Members of United Nations Disengagement Observer Force Zone (UNDOF) use binoculars to watch smoke rising in the distance caused by fighting between forces loyal to Syrian President Bashar Assad and rebels over the control of the Quneitra border crossing, on August 27, 2014. Syrian rebels, including Al-Qaeda's affiliate Al-Nusra Front, seized control of the Syrian crossing with the Israeli-occupied Golan Heights today, the Britain-based Syrian Observatory for Human Rights said. AFP PHOTO / JACK GUEZ (Photo credit should read JACK GUEZ/AFP/Getty Images)
This undated image posted Wednesday, Aug. 27, 2014 by the Raqqa Media Center of the Islamic State group, a Syrian opposition group, which has been verified and is consistent with other AP reporting, shows fighters from the Islamic State group that captured the Tabqa air base from the Syrian government on Sunday, firing a captured tank, in Raqqa, Syria. A U.N. commission on Wednesday accused the extremist Islamic State organization of committing crimes against humanity with attacks on civilians, as pictures emerged of the extremists' bloody takeover of a Syrian military air base that added to the international organization’s claims. (AP Photo/ Raqqa Media Center of the Islamic State group)
A rebel fightercarries homemade mortar rounds on September 3, 2013 in the northern Syrian city of Raqqa. UN leader Ban Ki-moon said on September 3, 2013 that a military strike on Syria over the use of chemical weapons could worsen the country's conflict. AFP PHOTO / MEZAR MATAR (Photo credit should read MEZAR MATAR/AFP/Getty Images)
FILE- This undated image posted by the Raqqa Media Center, a Syrian opposition group, on Monday, June 30, 2014, which has been verified and is consistent with other AP reporting, shows fighters from the al-Qaida linked Islamic State group during a parade in Raqqa, Syria. The Gulf nation of Qatar is hitting back at suggestions that it supports the Islamic State extremist group, saying that “determined, collective action” is needed to end sectarian violence gripping Iraq and Syria. Qatari Foreign Minister Khalid bin Mohammed al-Attiyah unequivocally denied funding the extremist group. (AP Photo/Raqqa Media Center- File)
This undated image posted by the Raqqa Media Center, a Syrian opposition group, on Monday, June 30, 2014, which has been verified and is consistent with other AP reporting, shows fighters from the al-Qaida linked Islamic State of Iraq and the Levant (ISIL) during a parade with a missile in Raqqa, Syria. Militants from an al-Qaida splinter group held a military parade in their stronghold in northeastern Syria, displaying U.S.-made Humvees, heavy machine guns, and missiles captured from the Iraqi army for the first time since taking over large parts of the Iraq-Syria border. (AP Photo/Raqqa Media Center)
This image made from video posted on a militant website Saturday, July 5, 2014, which has been authenticated based on its contents and other AP reporting, purports to show the leader of the Islamic State group, Abu Bakr al-Baghdadi, delivering a sermon at a mosque in Iraq. A video posted online Saturday purports to show the leader of the Islamic State extremist group that has overrun much of Syria and Iraq delivering a sermon at a mosque in Iraq, in what would be a rare - if not the first - public appearance by the shadowy militant. (AP Photo/Militant video)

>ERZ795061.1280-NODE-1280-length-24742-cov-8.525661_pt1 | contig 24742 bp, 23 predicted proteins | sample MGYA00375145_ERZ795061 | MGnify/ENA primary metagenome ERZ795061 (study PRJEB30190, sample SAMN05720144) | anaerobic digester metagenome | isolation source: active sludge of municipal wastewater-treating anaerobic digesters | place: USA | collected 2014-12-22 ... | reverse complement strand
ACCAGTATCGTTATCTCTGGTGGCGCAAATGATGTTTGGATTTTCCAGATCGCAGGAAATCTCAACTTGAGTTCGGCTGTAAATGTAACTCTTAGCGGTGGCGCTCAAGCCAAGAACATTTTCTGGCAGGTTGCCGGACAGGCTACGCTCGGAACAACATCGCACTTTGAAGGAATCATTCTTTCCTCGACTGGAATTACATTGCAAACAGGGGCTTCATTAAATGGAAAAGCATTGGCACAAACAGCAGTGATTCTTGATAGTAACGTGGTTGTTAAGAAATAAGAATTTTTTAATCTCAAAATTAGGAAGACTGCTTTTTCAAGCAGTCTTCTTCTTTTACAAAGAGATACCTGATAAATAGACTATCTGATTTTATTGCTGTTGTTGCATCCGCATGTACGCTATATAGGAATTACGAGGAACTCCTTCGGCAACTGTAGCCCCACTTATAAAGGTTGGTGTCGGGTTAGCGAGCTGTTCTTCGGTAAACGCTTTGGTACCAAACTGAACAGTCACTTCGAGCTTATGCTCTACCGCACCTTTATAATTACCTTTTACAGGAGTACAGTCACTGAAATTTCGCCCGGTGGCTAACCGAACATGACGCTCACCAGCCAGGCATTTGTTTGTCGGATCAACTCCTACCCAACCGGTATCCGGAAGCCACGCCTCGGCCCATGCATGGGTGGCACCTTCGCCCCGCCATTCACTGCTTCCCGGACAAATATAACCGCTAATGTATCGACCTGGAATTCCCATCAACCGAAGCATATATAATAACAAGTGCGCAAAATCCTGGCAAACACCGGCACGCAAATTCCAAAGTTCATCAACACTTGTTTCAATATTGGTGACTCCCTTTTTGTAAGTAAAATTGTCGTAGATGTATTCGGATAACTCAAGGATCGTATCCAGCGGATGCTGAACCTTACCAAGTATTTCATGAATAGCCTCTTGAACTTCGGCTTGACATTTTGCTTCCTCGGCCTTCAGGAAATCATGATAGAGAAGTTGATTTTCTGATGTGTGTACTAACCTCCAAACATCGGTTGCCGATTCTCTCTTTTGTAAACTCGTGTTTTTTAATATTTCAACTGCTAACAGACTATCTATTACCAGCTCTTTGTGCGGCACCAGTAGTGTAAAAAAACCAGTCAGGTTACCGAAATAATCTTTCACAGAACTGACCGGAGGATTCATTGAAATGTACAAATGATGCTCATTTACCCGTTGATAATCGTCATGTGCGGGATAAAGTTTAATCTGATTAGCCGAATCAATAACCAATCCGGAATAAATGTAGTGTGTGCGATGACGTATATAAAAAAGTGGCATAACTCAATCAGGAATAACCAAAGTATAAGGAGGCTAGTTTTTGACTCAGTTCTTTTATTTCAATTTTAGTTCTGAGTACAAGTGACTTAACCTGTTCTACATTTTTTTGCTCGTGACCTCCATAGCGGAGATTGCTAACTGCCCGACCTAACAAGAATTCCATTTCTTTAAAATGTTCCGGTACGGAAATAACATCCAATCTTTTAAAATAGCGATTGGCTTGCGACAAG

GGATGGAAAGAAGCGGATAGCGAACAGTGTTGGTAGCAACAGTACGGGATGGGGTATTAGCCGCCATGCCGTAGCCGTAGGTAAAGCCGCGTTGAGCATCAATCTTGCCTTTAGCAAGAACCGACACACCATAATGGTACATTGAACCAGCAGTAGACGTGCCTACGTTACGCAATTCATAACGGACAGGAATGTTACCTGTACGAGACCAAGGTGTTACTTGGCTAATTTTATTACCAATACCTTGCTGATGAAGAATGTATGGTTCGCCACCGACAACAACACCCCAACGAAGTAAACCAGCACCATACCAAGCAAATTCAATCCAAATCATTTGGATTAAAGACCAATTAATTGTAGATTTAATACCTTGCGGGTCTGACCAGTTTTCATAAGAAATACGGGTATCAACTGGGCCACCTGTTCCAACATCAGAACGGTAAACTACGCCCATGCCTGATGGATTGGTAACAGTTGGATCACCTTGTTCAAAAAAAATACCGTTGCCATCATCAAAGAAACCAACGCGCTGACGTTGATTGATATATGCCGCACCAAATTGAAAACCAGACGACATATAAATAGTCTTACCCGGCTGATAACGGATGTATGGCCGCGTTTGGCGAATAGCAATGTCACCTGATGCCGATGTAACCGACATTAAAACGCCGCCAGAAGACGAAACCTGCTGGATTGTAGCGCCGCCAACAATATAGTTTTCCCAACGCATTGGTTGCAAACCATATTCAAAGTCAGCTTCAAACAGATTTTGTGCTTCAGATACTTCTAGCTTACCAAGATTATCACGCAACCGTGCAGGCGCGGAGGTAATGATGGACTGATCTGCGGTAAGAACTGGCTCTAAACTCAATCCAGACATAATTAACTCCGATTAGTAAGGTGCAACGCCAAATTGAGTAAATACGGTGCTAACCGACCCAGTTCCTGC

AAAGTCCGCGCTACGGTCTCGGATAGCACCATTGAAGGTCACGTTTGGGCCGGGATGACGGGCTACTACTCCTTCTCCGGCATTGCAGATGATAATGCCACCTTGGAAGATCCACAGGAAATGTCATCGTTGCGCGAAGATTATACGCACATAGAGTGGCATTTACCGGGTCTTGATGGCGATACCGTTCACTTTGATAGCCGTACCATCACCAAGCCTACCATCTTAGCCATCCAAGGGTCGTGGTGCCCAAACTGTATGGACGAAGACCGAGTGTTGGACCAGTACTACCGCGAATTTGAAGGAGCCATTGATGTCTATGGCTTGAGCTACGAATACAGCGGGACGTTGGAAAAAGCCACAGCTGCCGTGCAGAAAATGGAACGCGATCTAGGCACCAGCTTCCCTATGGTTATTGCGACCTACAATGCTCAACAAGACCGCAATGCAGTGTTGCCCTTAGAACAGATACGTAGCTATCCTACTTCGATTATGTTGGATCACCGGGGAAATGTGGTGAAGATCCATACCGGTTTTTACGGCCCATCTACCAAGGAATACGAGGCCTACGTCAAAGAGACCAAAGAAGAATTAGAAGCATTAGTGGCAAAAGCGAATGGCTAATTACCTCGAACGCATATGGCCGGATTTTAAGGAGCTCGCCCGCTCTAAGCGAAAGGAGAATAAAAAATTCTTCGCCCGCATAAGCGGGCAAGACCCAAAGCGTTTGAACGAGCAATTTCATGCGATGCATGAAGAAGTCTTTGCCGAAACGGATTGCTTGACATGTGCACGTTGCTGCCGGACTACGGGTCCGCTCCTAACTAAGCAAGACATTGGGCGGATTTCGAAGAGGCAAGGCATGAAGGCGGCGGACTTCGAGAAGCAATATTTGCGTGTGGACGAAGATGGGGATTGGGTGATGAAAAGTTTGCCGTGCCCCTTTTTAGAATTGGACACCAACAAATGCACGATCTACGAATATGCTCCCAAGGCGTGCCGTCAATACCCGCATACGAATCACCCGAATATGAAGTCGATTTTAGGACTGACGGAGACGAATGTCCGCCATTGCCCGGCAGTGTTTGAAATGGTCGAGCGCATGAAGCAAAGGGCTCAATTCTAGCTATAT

FILE - This undated photo posted by the U.S. State Department in their Rewards for Justice website on June 18, 2014 shows Abu Bakr al-Baghdadi, leader of the Islamic State of Iraq and the Levant (ISIL). The leader of the extremist group that has swept over much of northern Syria and Iraq called on Muslims Tuesday, July 1, 2014 to immigrate to the territory his group has seized to help build an Islamic state. The 19-minute audiotape from Abu Bakr al-Baghdadi comes two days after his organization, the Islamic State of Iraq and the Levant, unilaterally declared the establishment of an Islamic state, or caliphate, in the land it controls. It also proclaimed al-Baghdadi the caliph, and demanded that all Muslims around the world pledge allegiance to him.(AP Photo/U.S. State Department Rewards for Justice, File)
FILE - Undated file picture released on Wednesday Jan. 29, 2014, by the official website of Iraq's Interior Ministry claims to show Abu Bakr al-Baghdadi, the head of the so called Islamic State of Iraq and the Levant. While his may not be a household name, Al-Baghdadi has emerged as one of the world’s most lethal terrorist leaders. He is a renegade within al-Qaida whose maverick streak eventually led its central command to sever ties, deepening a rivalry between his organization and the global terror network. (AP Photo/Iraqi Interior Ministry, File)